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Epistemic game

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Veronika Mojzes

on 1 July 2014

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Transcript of Epistemic game

About the game
Game Plague as Introduction > getting attention/rise interest
Explain the game
Play at least 2 games in Plague with a partner to find out the most useful strategies in the game
Epistemic game
Plague inc.

Sarah Schuh, Julia Gahr & Veronika Mojzes
How to use Plague in the geography classroom:
students are made aware of what can influence the spread of an illness
Disease-promoting factors
hot and moist climate
insufficient hygene

Disease prevention
medical facilities
clean drinking water

Best location for seat of disease
crowded places
good infrastructure for dissemination

Institutions and organizations involved in fighting the disease

most vulnerable countries?

Making mind maps
Interpreting maps
Find the most deadly diseases in history!
Which of them would be best for winning the virtual game plague and why?
Note down the details of the disease:
When and where?
How many relative and absolute deaths?
How many countries affected?
Mark most vulnerable countries and least vulnerable countries according to the Game Plague!
How to use Plague in the English classroom:
positive and negative aspects
Why are some countries easier to infect than others? (lack of hygiene, etc.)
What helps a virus to spread quickly? (harbour, airport, a lot of people,...)
ways of infection: contaminated water, air, animals, etc.
Well...the game's goal is to exterminate the civilization of the world.
Appropriate for school?
It's not free!
Students would have to buy it.
The game provides various topics that could be dealt with in class.
-> microbiology
What exactly is a virus in contrast to a bacterium?
How do they differ from each other?
How does viral reproduction work?
How are vaccines produced?

-> genetics
What are genes?
How can they affect the strength of a virus?
How can viruses develop? What are mutations?
antibiotic resistance
working with maps
analyzing charts

What climatic zones are there?

-> politics, economy
What measures can be taken by countries to prevent the virus from spreading?
Comparison of different health care systems.
population density

pretty realistic
The CDC (Centers for disease control and prevention) was fond of the the game and therefore invited James Vaughan to find out more about it.
see http://blogs.cdc.gov/publichealthmatters/2013/04/plague-inc/#postcomment
costs 0,99 €

Epistemic frames for epistemic games
by David W. Shaffer
Concept of transfer
experiences students make in interactive learning environments apparently help them to deal with situations in real life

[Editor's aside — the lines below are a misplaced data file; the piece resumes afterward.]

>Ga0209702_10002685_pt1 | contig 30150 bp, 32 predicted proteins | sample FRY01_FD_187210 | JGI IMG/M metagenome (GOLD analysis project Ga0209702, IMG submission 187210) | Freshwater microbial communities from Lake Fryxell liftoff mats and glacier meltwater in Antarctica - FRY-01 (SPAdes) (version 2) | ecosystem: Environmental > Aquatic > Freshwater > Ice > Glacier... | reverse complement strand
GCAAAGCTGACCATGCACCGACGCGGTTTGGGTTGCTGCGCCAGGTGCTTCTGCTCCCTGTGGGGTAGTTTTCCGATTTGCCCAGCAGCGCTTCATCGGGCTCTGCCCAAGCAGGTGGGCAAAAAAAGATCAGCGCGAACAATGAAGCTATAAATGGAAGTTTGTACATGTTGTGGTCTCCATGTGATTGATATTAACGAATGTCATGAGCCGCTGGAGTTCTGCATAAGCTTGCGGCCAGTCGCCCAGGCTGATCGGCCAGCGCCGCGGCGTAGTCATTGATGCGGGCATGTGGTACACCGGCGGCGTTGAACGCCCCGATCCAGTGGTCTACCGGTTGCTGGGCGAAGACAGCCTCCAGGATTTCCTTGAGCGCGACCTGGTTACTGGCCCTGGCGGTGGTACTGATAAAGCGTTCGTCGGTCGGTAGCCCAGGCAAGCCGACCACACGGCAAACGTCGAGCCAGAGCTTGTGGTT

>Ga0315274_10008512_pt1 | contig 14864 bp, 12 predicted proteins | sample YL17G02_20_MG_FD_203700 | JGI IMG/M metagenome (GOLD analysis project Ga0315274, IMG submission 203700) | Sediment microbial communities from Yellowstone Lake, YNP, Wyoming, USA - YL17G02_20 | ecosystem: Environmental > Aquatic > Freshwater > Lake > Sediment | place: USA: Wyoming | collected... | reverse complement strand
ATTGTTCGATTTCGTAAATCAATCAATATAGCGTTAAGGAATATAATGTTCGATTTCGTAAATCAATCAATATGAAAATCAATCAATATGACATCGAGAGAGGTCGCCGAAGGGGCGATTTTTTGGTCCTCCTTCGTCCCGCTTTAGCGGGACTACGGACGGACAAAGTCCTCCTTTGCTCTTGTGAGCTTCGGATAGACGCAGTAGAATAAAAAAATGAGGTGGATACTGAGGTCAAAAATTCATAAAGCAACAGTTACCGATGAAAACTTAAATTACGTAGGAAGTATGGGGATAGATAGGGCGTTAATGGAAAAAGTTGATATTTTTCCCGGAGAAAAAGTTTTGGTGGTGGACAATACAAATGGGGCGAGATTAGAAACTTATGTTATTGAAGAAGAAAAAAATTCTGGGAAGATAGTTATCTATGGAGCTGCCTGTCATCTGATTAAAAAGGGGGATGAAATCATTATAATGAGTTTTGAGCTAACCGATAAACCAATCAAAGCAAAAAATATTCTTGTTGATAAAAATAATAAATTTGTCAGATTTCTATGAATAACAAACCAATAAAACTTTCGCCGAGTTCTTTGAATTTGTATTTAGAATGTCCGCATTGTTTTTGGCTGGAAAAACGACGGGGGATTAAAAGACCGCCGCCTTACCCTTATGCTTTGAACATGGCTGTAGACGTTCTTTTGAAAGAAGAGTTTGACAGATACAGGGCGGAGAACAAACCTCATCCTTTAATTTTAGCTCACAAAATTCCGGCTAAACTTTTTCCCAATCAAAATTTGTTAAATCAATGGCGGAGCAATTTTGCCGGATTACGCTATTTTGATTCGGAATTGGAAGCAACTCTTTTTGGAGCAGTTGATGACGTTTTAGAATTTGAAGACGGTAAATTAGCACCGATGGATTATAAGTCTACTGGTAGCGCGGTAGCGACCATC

Concept of epistemic frames
ways of
- seeing the world,
- thinking or
- knowing
related to a particular situation
Concept of epistemic games
realistic simulation of a situation where the pupils are supposed to take on another point of view/epistemic frame
At the beginning of the game we find a world map, here we have to choose in which country we want to start our disease and infect the first person. But before our bacterium is able to do something we have to collect DNA-balls; these need to be invested for “talents”, meaning to decide about transfer of the bacterium (for instance by birds or blood) or symptoms of the disease (skin rash, insomnia,…).
The monitor shows all important data of the disease.
The game provides a lot of different agents as fungi, viruses or bacteria.

During the game we have no more control about the “talents”, so we cannot deliberately infect individual countries. Instead, we have to distribute the limited DNA points very carefully. Insect bites in hot, humid areas as South America, for example, trigger an epidemic easily
However, the human population does not give up without resistance; they work on an antitoxin. In order to slow down the process, we can unlock talents or give away emerging research bubbles.
When we reach a worldwide pandemic, we can decide about deadly symptoms like cerebral hemorrhage or tumours.
Should we actually wipe out the human race, we win and get new bonuses as additional DNA points and new agents such as viruses or fungi, which have different characteristics and require different tactics.
What does the map show?
What colors are used and why?
Can you identify any recurring patterns in relation to the game Plague?
Who has published this map and why?
What is the difference between this map and the previous one?
Why have the colors changed?
Which data is not available and what could be reasons for it?
What are the parallels between the content of this map and the game Plague?
In which climate zone are the different countries?
What is the GDP of those countries?
What kind of government system do these countries have?
In the
first lesson
playing the
game plague
in English language as introduction to new topic. Thereby they learn new vocabulary which is used in the game.
In the
second lesson
, discussion of the game: What they liked/don't like about it..
Third lesson
: reading the
newspaper article
"Football fans warned about dengue fever risk..."
discussing language of newspaper articles; noting down new vocabulary and useful phrases
Fourth lesson
: making a
role play
to show different interests of the involved parties (WHO, FIFA, governments, local people in Brasil, fans, media, etc); using new vocabulary from game Plague and newspaper
a formal action plan, protocol of meeting, interview or a
TV report
Full transcript